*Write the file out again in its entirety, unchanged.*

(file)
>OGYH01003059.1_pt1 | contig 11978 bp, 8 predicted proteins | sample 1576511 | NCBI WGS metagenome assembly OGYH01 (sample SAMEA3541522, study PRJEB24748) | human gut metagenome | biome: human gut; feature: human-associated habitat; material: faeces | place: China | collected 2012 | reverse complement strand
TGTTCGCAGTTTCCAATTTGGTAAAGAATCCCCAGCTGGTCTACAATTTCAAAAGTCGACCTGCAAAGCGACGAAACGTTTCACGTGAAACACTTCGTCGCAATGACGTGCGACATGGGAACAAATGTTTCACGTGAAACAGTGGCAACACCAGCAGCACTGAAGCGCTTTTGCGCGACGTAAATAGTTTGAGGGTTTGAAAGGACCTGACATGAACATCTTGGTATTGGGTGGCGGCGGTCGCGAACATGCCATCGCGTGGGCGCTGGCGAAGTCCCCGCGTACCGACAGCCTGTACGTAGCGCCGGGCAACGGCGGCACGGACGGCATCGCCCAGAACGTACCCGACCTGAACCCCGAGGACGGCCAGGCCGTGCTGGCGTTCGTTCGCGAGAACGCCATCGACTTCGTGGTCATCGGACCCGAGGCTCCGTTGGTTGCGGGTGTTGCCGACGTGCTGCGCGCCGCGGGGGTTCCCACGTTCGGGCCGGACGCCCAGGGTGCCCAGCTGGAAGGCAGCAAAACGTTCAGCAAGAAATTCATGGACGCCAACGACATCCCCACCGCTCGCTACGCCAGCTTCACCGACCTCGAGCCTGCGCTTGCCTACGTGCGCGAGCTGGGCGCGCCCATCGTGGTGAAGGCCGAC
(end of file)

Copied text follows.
>OGYH01003059.1_pt1 | contig 11978 bp, 8 predicted proteins | sample 1576511 | NCBI WGS metagenome assembly OGYH01 (sample SAMEA3541522, study PRJEB24748) | human gut metagenome | biome: human gut; feature: human-associated habitat; material: faeces | place: China | collected 2012 | reverse complement strand
TGTTCGCAGTTTCCAATTTGGTAAAGAATCCCCAGCTGGTCTACAATTTCAAAAGTCGACCTGCAAAGCGACGAAACGTTTCACGTGAAACACTTCGTCGCAATGACGTGCGACATGGGAACAAATGTTTCACGTGAAACAGTGGCAACACCAGCAGCACTGAAGCGCTTTTGCGCGACGTAAATAGTTTGAGGGTTTGAAAGGACCTGACATGAACATCTTGGTATTGGGTGGCGGCGGTCGCGAACATGCCATCGCGTGGGCGCTGGCGAAGTCCCCGCGTACCGACAGCCTGTACGTAGCGCCGGGCAACGGCGGCACGGACGGCATCGCCCAGAACGTACCCGACCTGAACCCCGAGGACGGCCAGGCCGTGCTGGCGTTCGTTCGCGAGAACGCCATCGACTTCGTGGTCATCGGACCCGAGGCTCCGTTGGTTGCGGGTGTTGCCGACGTGCTGCGCGCCGCGGGGGTTCCCACGTTCGGGCCGGACGCCCAGGGTGCCCAGCTGGAAGGCAGCAAAACGTTCAGCAAGAAATTCATGGACGCCAACGACATCCCCACCGCTCGCTACGCCAGCTTCACCGACCTCGAGCCTGCGCTTGCCTACGTGCGCGAGCTGGGCGCGCCCATCGTGGTGAAGGCCGAC